# Tag Info

278

Deconvolution layer is a very unfortunate name and should rather be called a transposed convolutional layer. Visually, for a transposed convolution with stride one and no padding, we just pad the original input (blue entries) with zeroes (white entries) (Figure 1). In case of stride two and padding, the transposed convolution would look like this (Figure 2)...

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Equivariance and invariance are sometimes used interchangeably in common speech. They have ancient roots in maths and physics. As pointed out by @Xi'an, you can find previous uses (anterior to Convolutional Neural Networks) in the statistical literature, for instance on the notions of the invariant estimator and especially the Pitman estimator. However, I ...

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I think one way to get a really basic level intuition behind convolution is that you are sliding K filters, which you can think of as K stencils, over the input image and produce K activations - each one representing a degree of match with a particular stencil. The inverse operation of that would be to take K activations and expand them into a preimage of ...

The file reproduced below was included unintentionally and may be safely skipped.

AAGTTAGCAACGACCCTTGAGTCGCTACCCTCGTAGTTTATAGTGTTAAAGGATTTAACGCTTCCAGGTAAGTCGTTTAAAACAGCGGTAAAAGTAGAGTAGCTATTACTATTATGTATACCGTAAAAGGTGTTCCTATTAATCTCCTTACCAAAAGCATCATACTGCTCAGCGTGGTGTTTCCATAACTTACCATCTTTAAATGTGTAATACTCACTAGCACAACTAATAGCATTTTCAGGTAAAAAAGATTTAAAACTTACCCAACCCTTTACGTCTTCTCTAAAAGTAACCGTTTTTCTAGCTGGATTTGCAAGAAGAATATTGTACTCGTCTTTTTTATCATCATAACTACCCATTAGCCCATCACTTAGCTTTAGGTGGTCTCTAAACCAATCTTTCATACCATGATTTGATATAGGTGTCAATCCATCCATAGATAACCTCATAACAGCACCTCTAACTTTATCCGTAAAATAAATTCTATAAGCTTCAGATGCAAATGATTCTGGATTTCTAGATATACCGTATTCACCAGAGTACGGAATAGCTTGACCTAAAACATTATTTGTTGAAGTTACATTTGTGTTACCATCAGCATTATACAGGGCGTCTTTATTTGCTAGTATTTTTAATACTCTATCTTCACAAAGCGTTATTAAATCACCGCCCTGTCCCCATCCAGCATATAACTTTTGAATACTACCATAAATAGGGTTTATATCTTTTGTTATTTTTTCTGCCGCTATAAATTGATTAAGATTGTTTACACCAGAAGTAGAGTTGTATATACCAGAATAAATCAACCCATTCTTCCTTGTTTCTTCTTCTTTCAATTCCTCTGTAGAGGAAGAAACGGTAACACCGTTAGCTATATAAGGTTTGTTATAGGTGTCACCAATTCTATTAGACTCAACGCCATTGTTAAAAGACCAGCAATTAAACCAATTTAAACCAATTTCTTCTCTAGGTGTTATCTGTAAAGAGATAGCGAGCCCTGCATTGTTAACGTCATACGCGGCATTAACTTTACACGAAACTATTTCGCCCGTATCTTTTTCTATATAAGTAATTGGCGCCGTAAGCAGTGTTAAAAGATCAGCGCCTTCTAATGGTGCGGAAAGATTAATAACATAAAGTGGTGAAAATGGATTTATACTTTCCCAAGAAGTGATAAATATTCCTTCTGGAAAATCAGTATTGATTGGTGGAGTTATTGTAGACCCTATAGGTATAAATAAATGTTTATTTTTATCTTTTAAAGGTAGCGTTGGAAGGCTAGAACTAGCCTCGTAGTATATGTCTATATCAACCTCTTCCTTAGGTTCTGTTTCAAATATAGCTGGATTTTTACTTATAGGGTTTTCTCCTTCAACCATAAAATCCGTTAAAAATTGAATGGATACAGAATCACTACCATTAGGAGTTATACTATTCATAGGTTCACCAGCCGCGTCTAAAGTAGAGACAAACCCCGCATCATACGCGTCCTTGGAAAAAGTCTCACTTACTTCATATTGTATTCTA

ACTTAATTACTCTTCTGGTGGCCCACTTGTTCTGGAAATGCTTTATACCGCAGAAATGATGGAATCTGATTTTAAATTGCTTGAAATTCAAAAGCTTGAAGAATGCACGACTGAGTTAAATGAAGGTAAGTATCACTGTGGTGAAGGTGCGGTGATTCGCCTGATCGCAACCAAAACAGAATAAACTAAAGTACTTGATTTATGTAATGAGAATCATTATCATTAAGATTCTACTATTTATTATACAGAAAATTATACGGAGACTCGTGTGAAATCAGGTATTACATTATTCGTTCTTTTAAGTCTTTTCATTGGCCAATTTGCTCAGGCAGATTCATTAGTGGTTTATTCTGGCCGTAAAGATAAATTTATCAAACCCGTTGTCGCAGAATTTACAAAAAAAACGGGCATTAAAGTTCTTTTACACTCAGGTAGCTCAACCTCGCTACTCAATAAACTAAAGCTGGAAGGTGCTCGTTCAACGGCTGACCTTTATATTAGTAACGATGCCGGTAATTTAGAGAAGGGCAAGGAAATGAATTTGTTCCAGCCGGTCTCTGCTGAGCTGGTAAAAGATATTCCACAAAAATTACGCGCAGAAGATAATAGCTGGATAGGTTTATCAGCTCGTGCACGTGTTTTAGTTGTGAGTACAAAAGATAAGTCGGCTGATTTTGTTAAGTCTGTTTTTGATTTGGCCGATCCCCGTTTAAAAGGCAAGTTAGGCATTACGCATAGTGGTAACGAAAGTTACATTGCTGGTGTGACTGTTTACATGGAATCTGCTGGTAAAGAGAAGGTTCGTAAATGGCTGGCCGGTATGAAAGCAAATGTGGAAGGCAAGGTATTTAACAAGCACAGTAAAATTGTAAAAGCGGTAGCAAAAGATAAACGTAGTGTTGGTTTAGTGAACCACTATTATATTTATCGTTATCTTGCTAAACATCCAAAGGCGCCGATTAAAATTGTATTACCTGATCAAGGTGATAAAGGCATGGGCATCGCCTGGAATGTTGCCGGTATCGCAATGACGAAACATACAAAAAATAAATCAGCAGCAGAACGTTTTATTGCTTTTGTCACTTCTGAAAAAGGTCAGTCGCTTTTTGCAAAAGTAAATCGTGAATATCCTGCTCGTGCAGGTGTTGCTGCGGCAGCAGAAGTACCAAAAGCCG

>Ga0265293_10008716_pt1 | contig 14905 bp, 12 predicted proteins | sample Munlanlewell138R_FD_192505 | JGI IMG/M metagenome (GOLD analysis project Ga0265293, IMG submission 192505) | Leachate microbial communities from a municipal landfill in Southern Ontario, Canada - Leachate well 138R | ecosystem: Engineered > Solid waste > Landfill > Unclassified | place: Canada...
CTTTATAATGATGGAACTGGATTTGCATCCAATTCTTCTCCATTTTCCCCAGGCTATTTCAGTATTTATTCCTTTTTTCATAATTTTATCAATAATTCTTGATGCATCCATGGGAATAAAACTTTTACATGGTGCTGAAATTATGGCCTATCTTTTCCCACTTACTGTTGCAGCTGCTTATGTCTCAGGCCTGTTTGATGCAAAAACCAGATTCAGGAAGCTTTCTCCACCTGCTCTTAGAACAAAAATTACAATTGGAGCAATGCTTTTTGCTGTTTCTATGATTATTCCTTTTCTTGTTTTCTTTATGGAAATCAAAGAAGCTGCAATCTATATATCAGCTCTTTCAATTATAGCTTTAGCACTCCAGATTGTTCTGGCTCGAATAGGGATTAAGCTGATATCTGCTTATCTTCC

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Step by step math explaining how transpose convolution does 2x upsampling with 3x3 filter and stride of 2: The simplest TensorFlow snippet to validate the math: import tensorflow as tf import numpy as np def test_conv2d_transpose(): # input batch shape = (1, 2, 2, 1) -> (batch_size, height, width, channels) - 2x2x1 image in batch of 1 x = tf....

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The terms are different: Equivariant to translation means that a translation of input features results in an equivalent translation of outputs. So if your pattern 0,3,2,0,0 on the input results in 0,1,0,0 in the output, then the pattern 0,0,3,2,0 might lead to 0,0,1,0 Invariant to translation means that a translation of input features doe not change the ...

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The notes that accompany Stanford CS class CS231n: Convolutional Neural Networks for Visual Recognition, by Andrej Karpathy, do an excellent job of explaining convolutional neural networks. Reading this paper should give you a rough idea about: Deconvolutional Networks Matthew D. Zeiler, Dilip Krishnan, Graham W. Taylor and Rob Fergus Dept. of Computer ...

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In the context of image processing, upsampling is a technique for increasing the size of an image. For example, say you have an image with a height and width of $64$ pixels each (totaling $64 \times 64 = 4096$ pixels). You want to resize this image to a height and width of 256 pixels (totaling $256 \times 256 = 65536$ pixels). In the new, larger image you ...

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The convolution operation, simply put, is combination of element-wise product of two matrices. So long as these two matrices agree in dimensions, there shouldn't be a problem, and so I can understand the motivation behind your query. A.1. However, the intent of convolution is to encode source data matrix (entire image) in terms of a filter or kernel. More ...